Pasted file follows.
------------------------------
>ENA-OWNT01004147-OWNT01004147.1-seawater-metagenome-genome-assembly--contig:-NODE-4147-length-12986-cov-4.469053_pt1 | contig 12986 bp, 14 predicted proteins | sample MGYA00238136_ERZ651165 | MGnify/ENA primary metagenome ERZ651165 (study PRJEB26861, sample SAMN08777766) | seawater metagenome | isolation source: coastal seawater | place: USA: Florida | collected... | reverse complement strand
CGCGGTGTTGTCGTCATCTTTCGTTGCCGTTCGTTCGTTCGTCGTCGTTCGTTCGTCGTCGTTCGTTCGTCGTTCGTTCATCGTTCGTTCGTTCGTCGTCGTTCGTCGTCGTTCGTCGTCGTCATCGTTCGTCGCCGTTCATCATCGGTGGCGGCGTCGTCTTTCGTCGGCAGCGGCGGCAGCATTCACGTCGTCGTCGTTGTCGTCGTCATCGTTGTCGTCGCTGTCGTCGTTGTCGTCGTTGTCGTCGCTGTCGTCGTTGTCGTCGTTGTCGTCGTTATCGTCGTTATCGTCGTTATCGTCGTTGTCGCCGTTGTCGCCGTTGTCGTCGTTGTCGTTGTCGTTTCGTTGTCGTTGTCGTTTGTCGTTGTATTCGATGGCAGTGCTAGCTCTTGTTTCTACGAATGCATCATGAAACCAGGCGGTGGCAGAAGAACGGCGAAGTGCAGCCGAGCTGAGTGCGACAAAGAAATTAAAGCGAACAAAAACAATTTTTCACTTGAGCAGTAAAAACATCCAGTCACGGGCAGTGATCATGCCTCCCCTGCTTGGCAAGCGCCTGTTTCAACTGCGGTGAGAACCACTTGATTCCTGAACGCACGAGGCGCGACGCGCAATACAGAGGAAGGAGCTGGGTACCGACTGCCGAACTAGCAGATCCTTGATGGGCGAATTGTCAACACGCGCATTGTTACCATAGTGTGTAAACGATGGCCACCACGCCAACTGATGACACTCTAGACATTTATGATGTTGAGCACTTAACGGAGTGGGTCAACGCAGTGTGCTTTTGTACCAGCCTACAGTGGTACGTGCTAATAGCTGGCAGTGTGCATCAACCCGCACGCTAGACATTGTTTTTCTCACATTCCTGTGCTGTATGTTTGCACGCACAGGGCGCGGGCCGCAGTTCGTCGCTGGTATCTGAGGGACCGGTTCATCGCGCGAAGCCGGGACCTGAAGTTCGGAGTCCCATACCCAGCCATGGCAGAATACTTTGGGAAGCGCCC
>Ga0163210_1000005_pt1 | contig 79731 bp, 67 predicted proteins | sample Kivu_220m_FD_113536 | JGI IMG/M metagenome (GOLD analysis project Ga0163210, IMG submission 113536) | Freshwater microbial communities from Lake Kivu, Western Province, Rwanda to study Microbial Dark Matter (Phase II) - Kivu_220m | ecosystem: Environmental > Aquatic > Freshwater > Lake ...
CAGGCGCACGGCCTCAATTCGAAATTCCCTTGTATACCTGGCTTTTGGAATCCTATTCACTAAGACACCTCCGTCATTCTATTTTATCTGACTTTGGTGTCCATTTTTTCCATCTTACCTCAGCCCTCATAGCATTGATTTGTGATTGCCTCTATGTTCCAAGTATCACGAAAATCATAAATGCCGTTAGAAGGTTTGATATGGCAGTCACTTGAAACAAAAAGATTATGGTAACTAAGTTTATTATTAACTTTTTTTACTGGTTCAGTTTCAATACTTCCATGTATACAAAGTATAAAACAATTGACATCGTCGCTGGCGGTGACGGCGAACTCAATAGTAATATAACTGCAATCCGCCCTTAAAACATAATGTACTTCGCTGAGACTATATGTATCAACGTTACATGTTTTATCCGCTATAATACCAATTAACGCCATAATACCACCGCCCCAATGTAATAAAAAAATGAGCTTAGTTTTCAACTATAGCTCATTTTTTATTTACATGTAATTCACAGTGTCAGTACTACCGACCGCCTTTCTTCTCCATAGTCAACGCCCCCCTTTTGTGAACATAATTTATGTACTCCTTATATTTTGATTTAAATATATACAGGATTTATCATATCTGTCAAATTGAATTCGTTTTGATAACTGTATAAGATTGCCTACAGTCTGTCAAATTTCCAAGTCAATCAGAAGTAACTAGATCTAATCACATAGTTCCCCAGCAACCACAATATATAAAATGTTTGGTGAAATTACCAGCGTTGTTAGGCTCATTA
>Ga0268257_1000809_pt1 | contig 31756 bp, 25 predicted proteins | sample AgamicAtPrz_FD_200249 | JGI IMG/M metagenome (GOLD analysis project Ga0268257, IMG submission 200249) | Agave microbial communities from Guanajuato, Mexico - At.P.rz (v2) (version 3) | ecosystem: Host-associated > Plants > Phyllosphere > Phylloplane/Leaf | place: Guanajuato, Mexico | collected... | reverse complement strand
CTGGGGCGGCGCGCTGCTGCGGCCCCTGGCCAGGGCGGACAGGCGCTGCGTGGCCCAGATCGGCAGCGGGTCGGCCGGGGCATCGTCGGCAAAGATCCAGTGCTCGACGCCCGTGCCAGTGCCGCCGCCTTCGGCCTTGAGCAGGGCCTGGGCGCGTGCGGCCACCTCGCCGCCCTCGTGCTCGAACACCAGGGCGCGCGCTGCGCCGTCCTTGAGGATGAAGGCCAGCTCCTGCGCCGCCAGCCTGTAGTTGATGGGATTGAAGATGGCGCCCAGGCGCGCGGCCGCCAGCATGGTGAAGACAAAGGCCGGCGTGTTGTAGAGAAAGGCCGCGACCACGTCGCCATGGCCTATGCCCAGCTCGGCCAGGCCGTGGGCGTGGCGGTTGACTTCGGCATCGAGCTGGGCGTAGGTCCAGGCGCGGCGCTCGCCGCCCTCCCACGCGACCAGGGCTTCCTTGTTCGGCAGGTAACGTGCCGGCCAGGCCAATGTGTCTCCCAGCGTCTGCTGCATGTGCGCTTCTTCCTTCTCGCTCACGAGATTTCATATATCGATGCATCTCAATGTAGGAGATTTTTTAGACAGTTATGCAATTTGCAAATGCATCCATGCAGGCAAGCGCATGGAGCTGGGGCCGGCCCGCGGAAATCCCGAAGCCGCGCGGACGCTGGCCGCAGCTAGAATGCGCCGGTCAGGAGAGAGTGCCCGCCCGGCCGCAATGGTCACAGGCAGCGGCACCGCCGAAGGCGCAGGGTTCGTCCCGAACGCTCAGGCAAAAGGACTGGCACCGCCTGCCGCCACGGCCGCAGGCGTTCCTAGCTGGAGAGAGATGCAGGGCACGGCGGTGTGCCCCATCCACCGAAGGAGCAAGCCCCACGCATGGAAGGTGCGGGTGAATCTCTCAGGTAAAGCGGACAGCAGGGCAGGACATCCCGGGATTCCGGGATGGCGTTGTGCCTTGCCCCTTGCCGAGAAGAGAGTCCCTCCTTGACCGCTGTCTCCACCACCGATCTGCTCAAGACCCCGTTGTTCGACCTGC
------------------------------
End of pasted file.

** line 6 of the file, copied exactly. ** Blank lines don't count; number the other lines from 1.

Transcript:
CTGGGGCGGCGCGCTGCTGCGGCCCCTGGCCAGGGCGGACAGGCGCTGCGTGGCCCAGATCGGCAGCGGGTCGGCCGGGGCATCGTCGGCAAAGATCCAGTGCTCGACGCCCGTGCCAGTGCCGCCGCCTTCGGCCTTGAGCAGGGCCTGGGCGCGTGCGGCCACCTCGCCGCCCTCGTGCTCGAACACCAGGGCGCGCGCTGCGCCGTCCTTGAGGATGAAGGCCAGCTCCTGCGCCGCCAGCCTGTAGTTGATGGGATTGAAGATGGCGCCCAGGCGCGCGGCCGCCAGCATGGTGAAGACAAAGGCCGGCGTGTTGTAGAGAAAGGCCGCGACCACGTCGCCATGGCCTATGCCCAGCTCGGCCAGGCCGTGGGCGTGGCGGTTGACTTCGGCATCGAGCTGGGCGTAGGTCCAGGCGCGGCGCTCGCCGCCCTCCCACGCGACCAGGGCTTCCTTGTTCGGCAGGTAACGTGCCGGCCAGGCCAATGTGTCTCCCAGCGTCTGCTGCATGTGCGCTTCTTCCTTCTCGCTCACGAGATTTCATATATCGATGCATCTCAATGTAGGAGATTTTTTAGACAGTTATGCAATTTGCAAATGCATCCATGCAGGCAAGCGCATGGAGCTGGGGCCGGCCCGCGGAAATCCCGAAGCCGCGCGGACGCTGGCCGCAGCTAGAATGCGCCGGTCAGGAGAGAGTGCCCGCCCGGCCGCAATGGTCACAGGCAGCGGCACCGCCGAAGGCGCAGGGTTCGTCCCGAACGCTCAGGCAAAAGGACTGGCACCGCCTGCCGCCACGGCCGCAGGCGTTCCTAGCTGGAGAGAGATGCAGGGCACGGCGGTGTGCCCCATCCACCGAAGGAGCAAGCCCCACGCATGGAAGGTGCGGGTGAATCTCTCAGGTAAAGCGGACAGCAGGGCAGGACATCCCGGGATTCCGGGATGGCGTTGTGCCTTGCCCCTTGCCGAGAAGAGAGTCCCTCCTTGACCGCTGTCTCCACCACCGATCTGCTCAAGACCCCGTTGTTCGACCTGC